In a bid to check influence on news and views, Trai on Tuesday suggested barring political parties from entering into broadcasting space, while it recommended several restrictions on the corporate houses in this regard.
"Ownership is a huge concern... how do you know that a TV channel operated out of Bhopal owned by a local MLA or MP is conveying the truth rather than tinted version of the truth.
This is one problem with political ownership," said Trai Chairman Rahul Khullar while releasing recommendations on 'Issues Relating to Media Ownership'.
About corporate ownership, the regulator said, it has to be seen as to how much independence is enjoyed by the editorial team in a media house owned by them.
"...to what extent the editorial is actually independent and how thin is the line between the newsroom and the boardroom. Second problem with media corporate ownership is this business of advertorials, private treaties... I am sorry to say it has reached scandalous position... You cannot carry on by passing out advertisements as news," Khullar added.
Trai also recommended that in case of "advertorials", a clear disclaimer should be mandated, to be printed in bold letters, stating that the succeeding content has been paid for.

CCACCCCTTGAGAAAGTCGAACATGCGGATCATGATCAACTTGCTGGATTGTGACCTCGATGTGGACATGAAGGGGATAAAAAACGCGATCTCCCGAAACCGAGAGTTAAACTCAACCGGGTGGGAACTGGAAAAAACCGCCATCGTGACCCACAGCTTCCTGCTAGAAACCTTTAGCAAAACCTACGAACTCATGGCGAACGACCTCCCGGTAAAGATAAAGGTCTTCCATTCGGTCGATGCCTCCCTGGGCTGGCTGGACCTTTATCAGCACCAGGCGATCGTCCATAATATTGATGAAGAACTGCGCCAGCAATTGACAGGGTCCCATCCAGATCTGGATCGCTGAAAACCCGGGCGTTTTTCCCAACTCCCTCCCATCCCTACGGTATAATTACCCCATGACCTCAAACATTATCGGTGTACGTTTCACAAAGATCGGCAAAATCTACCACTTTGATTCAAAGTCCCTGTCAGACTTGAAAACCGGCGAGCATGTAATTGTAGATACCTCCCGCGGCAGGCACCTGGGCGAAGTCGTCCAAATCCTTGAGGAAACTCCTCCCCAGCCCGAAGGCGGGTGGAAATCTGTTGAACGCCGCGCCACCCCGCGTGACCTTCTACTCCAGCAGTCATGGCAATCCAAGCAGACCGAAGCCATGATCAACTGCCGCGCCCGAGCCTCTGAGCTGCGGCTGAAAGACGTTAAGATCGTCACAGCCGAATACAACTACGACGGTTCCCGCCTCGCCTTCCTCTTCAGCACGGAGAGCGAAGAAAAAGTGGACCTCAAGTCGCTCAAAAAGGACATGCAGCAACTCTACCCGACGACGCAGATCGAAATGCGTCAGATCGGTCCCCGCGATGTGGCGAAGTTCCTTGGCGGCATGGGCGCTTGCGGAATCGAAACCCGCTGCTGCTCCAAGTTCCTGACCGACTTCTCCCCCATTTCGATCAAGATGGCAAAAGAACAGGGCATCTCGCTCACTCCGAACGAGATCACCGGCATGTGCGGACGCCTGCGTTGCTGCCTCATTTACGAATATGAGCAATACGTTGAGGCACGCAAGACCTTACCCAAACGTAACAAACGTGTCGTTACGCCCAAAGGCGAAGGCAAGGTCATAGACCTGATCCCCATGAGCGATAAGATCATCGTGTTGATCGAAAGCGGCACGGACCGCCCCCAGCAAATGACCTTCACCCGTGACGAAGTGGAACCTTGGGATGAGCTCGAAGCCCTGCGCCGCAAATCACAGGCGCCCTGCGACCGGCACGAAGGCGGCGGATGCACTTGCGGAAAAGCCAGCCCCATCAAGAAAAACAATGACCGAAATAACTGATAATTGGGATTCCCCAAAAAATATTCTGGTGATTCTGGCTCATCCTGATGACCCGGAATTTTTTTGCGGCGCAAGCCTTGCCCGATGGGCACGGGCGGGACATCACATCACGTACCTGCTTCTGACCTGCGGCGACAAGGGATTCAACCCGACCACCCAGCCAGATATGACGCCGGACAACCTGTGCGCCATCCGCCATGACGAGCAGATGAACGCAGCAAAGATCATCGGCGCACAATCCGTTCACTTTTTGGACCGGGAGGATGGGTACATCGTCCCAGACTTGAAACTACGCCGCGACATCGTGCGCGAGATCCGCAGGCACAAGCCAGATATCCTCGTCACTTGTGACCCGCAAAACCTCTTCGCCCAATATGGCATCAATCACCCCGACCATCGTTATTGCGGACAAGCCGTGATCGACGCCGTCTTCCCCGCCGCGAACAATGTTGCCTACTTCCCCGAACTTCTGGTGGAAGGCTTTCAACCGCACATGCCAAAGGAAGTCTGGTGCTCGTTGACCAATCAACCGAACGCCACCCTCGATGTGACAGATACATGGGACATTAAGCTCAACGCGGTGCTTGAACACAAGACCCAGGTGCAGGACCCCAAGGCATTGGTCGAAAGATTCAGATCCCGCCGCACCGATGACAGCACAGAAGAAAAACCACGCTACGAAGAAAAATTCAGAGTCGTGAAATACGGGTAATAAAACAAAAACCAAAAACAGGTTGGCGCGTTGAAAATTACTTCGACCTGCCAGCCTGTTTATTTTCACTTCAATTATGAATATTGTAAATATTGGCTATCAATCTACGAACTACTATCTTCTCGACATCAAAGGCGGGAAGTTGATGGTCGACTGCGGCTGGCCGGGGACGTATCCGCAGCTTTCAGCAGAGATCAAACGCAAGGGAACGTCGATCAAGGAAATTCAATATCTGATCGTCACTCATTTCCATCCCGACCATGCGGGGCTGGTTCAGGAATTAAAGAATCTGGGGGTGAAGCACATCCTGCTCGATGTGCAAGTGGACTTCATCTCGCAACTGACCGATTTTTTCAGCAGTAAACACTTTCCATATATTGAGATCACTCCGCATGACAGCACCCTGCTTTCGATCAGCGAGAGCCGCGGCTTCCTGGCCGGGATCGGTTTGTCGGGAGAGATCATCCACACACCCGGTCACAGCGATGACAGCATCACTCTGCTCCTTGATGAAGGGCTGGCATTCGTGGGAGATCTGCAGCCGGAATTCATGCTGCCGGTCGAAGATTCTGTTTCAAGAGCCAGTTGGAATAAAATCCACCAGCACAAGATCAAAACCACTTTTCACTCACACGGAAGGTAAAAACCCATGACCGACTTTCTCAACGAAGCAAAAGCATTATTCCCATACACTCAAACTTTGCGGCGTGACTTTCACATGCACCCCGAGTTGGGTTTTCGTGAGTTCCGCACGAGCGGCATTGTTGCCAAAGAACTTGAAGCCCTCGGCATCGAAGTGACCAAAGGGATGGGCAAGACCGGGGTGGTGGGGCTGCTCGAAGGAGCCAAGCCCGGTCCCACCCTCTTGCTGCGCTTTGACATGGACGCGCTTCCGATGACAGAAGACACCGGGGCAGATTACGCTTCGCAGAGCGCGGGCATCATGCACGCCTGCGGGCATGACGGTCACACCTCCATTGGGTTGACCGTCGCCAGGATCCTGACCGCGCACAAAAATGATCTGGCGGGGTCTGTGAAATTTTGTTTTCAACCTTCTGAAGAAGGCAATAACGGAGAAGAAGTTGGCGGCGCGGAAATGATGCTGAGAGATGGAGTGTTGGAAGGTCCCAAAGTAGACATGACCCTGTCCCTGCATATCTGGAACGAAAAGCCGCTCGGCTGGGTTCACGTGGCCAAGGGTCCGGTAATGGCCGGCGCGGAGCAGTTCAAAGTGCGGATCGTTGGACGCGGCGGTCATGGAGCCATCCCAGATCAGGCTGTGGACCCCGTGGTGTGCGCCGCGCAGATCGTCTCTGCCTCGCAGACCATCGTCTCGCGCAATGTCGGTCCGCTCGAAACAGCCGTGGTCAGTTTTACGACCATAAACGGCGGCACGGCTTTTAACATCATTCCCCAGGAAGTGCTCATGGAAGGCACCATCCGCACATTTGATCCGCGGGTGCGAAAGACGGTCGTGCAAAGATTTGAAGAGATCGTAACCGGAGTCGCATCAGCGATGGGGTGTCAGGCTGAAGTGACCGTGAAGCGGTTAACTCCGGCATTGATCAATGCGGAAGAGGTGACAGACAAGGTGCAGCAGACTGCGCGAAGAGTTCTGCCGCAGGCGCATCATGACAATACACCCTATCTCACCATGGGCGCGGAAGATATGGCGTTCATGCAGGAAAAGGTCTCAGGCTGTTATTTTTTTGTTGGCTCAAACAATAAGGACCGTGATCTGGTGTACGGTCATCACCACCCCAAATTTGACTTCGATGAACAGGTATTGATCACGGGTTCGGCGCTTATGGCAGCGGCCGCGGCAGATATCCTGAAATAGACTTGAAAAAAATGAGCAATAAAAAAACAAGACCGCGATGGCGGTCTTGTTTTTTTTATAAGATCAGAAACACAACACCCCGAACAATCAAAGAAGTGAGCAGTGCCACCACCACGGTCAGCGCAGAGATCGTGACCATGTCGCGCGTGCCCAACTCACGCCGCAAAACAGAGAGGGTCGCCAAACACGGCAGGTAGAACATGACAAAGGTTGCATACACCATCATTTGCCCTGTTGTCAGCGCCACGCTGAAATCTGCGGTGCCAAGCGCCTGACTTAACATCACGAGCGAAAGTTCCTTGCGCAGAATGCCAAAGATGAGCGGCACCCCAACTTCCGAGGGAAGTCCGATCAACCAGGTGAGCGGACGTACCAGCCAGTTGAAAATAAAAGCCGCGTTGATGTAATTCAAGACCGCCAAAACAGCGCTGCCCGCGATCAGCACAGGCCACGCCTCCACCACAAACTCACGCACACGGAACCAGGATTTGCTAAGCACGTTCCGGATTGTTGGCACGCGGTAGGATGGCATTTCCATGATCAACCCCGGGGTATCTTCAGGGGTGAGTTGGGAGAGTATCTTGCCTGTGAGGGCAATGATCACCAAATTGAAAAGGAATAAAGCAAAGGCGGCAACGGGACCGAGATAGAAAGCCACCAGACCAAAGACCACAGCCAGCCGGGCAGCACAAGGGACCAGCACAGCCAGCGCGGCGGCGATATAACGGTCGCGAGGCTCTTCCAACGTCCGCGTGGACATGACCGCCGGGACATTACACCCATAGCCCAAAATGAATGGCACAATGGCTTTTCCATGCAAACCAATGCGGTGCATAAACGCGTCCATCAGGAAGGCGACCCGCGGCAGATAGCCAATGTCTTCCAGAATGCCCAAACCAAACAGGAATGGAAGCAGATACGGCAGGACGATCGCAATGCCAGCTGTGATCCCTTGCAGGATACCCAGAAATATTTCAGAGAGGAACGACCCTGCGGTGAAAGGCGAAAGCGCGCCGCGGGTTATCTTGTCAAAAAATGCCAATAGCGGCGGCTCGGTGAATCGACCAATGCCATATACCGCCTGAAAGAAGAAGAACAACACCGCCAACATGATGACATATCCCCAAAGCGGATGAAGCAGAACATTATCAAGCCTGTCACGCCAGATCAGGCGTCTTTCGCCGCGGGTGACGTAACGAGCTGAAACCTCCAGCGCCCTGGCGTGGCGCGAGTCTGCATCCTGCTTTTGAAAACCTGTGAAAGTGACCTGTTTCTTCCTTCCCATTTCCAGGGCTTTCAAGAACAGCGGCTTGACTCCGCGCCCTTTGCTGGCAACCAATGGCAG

Commenting on corporates entering media, Trai said: "On grounds of the inherent conflict of interest, the Authority recommends that ownership restrictions on corporates entering the media should be seriously considered by the Government and the regulator."
Telecom Regulatory Authority of India (Trai) suggested that entities including 'political bodies, religious bodies, central and state government ministries and government funded entities be barred from entry into broadcasting and TV channel distribution sectors'.
The regulator even suggested that even surrogates of such entities "should be barred from entering into the sector".
Trai has suggested enactment of a new legislation through a executive decision for it. It has also suggested that an exit route option should be provided in case permission to any such organisations have already been granted.
In the recommendations, Trai relies heavily on media articles and TV documentaries to illustrate how political parties own channels in various states and how they and newspapers black out news that are adverse to their interests.